NLS Minute 12


 
 
 

- 12 -

Ordinary of the tattooed mark
 
Nassia Linardou - Blanchet 

Greece

 

Ordinary psychosis entered our vocabulary to become one of our clinical concepts during the Antibes Convention in 1998. Jacques-Alain Miller created it "as a direct consequence of what we call the last teaching of Lacan which is a feedback from his pragmatic development over the thirty years of his Seminar"[1].

As J.-L. Monnier reminds, the production of this concept took place in three phases: surprise-rare cases-ordinary psychosis[2]. In Antibes neo-triggering, neo-conversion, neo-transference have tried to apprehend what is new into the clinical field. But in his introduction, Jacques-Alain Miller says that he doesn't want to connect this elaboration to the neo-psychosis: "I don't like at all the neo-psychosis. And I told myself: finally, what we are talking about is ordinary psychosis"[3]. So, ordinary psychosis indicates that the psychosis of the modern times displaces the question of 'ordinary' normality assigned by the only Oedipus complex.

It is sensible that Jacques-Alain Miller encourages us to center our diagnostic question on the existence of "a disturbance that occurred at the inmost juncture of the subject's sense of life" and to refer all the little details to that central disturbance. He organizes this disturbance according to a triple externality. It is here that I would like to stress on the bodily externality.

The body nowadays tends to be less 'hold' by the discourse. Clinical evidence converges to the fact that "to build his own body" or to establish a link with the Other often gets through the cutaneous mark. Ordinary psychosis certainly inspired this tattoo fashion which acquired a surprising importance and claims to be an answer to the question 'what can the body be made for?' at the very moment that the norms forsake it. Anthropologists confirm that today the tattooed-criminal short cut, whose tenacity was remarkable, has been put aside. Moreover, where usually the body mark socialized the human being, nowadays the 'ordinary' tattoo is considered rather a personal act and an individual choice[4].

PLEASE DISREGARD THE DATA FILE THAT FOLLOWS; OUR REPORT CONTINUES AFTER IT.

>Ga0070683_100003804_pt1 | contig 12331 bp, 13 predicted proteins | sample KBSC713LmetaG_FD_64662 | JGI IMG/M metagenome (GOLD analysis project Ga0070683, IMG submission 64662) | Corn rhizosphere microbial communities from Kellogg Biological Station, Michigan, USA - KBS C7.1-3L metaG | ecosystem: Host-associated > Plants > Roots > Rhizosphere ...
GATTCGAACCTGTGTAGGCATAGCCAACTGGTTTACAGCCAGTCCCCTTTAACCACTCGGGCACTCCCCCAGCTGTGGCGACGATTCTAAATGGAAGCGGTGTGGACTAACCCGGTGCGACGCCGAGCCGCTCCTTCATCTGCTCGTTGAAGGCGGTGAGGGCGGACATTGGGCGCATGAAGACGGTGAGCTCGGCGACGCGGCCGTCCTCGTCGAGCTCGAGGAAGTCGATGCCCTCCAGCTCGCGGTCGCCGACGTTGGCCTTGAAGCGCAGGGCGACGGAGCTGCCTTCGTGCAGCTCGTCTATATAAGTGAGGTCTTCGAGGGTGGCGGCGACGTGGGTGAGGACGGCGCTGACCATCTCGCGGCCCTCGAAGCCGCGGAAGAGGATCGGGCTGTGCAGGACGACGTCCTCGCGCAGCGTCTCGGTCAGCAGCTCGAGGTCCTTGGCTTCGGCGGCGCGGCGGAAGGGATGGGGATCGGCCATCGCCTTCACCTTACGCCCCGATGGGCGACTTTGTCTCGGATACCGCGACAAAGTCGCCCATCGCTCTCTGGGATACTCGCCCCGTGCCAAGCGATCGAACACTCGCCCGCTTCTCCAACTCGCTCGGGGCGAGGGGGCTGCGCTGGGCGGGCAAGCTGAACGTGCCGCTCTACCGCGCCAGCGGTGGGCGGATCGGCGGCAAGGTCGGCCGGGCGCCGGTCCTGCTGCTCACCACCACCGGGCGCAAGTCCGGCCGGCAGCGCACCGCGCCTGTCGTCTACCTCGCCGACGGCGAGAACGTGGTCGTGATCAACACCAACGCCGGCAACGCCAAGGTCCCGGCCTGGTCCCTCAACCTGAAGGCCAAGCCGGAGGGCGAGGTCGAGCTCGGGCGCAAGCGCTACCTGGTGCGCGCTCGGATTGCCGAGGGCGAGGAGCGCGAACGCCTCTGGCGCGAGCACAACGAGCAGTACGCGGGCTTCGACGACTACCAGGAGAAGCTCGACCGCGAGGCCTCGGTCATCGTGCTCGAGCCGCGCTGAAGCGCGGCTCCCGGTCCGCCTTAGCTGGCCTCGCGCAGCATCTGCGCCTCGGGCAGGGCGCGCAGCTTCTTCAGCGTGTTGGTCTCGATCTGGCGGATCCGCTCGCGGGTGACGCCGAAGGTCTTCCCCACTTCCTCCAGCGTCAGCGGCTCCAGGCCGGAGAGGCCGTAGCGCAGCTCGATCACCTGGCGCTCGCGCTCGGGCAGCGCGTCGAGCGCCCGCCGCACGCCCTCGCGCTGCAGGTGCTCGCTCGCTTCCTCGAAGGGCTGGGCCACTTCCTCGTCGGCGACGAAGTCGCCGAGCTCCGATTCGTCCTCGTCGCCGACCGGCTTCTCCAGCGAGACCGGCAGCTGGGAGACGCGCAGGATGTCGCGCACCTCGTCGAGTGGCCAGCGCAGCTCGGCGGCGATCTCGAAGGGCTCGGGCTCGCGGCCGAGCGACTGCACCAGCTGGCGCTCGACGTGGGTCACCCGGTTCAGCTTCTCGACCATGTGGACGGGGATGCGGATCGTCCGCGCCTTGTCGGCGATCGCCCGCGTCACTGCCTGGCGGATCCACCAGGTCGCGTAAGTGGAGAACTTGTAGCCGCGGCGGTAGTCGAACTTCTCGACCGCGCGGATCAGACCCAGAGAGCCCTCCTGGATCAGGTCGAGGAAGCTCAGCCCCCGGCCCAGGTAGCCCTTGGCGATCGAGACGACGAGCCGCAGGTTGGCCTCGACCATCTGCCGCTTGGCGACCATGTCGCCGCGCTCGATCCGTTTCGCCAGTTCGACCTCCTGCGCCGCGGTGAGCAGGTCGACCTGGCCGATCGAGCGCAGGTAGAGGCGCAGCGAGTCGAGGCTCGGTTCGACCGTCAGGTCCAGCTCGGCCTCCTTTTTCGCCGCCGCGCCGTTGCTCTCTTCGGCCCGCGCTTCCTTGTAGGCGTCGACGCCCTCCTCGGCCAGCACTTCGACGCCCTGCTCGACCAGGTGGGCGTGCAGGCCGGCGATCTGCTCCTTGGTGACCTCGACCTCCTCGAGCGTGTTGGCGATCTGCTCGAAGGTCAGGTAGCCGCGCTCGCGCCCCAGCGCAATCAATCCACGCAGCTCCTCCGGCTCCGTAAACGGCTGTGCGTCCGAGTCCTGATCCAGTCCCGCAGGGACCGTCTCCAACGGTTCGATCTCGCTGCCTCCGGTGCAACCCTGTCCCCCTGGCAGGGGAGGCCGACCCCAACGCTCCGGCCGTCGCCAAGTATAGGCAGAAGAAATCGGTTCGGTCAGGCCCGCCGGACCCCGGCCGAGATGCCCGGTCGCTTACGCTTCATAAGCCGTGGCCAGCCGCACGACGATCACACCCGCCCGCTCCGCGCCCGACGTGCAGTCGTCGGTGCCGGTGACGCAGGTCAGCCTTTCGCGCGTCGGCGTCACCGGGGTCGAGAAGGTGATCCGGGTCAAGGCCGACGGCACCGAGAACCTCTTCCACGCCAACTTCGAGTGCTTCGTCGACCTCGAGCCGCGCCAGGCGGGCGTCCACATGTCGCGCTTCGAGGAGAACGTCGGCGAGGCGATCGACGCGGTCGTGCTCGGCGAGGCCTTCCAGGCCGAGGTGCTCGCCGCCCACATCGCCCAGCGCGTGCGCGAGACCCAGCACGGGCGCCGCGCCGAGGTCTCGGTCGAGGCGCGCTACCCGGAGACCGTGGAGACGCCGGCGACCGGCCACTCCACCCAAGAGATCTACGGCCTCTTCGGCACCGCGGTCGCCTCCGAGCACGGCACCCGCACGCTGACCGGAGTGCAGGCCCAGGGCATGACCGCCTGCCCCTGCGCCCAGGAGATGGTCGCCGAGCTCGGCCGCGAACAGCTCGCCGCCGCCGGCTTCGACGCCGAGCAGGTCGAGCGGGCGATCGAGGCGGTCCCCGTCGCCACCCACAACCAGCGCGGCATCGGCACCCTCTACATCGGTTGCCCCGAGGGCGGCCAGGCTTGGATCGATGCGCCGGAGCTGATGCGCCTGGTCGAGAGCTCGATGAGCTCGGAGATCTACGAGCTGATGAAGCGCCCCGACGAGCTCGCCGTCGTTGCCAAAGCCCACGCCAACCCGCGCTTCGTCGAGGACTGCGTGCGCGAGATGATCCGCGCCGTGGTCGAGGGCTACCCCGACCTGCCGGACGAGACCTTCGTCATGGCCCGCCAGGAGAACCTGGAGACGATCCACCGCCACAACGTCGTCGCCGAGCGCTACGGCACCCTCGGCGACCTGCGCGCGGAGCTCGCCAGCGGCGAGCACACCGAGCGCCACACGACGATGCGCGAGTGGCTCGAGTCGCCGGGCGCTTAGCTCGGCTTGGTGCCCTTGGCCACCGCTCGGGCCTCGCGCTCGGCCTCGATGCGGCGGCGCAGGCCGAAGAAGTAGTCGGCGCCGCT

Could we establish a differential diagnosis of the tattoo? It is a question of tonality, Jacques-Alain Miller says. For example, such a masculine subject consults the psychoanalyst following the advice of his cardiologist because of an anxiety which could heighten his mitral valve prolapse. He is a young man who pursuits a rather successful career. He is covered in tattoos, specifically with Tibetan death's-heads. He decided on his first tattoos at the exit of the adolescence when his father died. This subject is inhabited by the death but a particular detail gives a precise indication into the disturbance at the inmost juncture of his sense of life. His tattoos certainly tell a story of power and wisdom, a story which pleases him, as he says. But the Push-to-the-tattoo to which he devotes, is qualified by him as "a singular experience": indeed the smell of the burned flesh mixed in that of the ink as well as the proven pain procures him an infinite jouissance. Here the tattoo as "a joint brace to connect with his body"[5] has to be renewed in the infinity as the psychotic modality of the drive imposes. Ordinary psychosis thus, but what psychosis is in question? Because "the term of ordinary psychosis must not be a permission to ignore the clinic”[6]. I shall say that this body is not ballasted by the object as the rhythm of his frantic life shows as well as the occasional use of cocaine which deletes the circadian cycle of the life. Only anxiety badly subjectivated comes to indicate the neighborhood of the mania with the death.  

Such other feminine subject also at the exit of the adolescence chooses the tattoo as a mark of the link to the Other. She gets inscribed on her back the name of her father that she had lost during her early childhood. She had always been considered as 'the orphan'. "The lack of my father always pushed me towards the life during all these years", she says. By fixing this mark to the body in an indelible way, she tries at the same time to fix something of the cause which directs her love life. Here, the tonality is completely other, that is to say hysterical, and the body obeys the constraint of the castration.

 

[1] Miller J-A, « Effet retour sur la psychose ordinaire », Quarto 94-95, p. 40.

[2] Monnier J-L, « Psychose ordinaire et ‘présent liquide’ », Quarto 94-95, p. 34.

[3] La psychose ordinaire, La Convention d’Antibes, Ouverture, p. 230.

[4] Among other studies, cf Elise Müller, Une anthropologie du tatouage contemporain, L’Harmattan, 2013.

[5] Miller J-A, « Effet retour sur la psychose ordinaire », p. 46.

[6] Miller J-A, « Effet retour sur la psychose ordinaire », p. 45.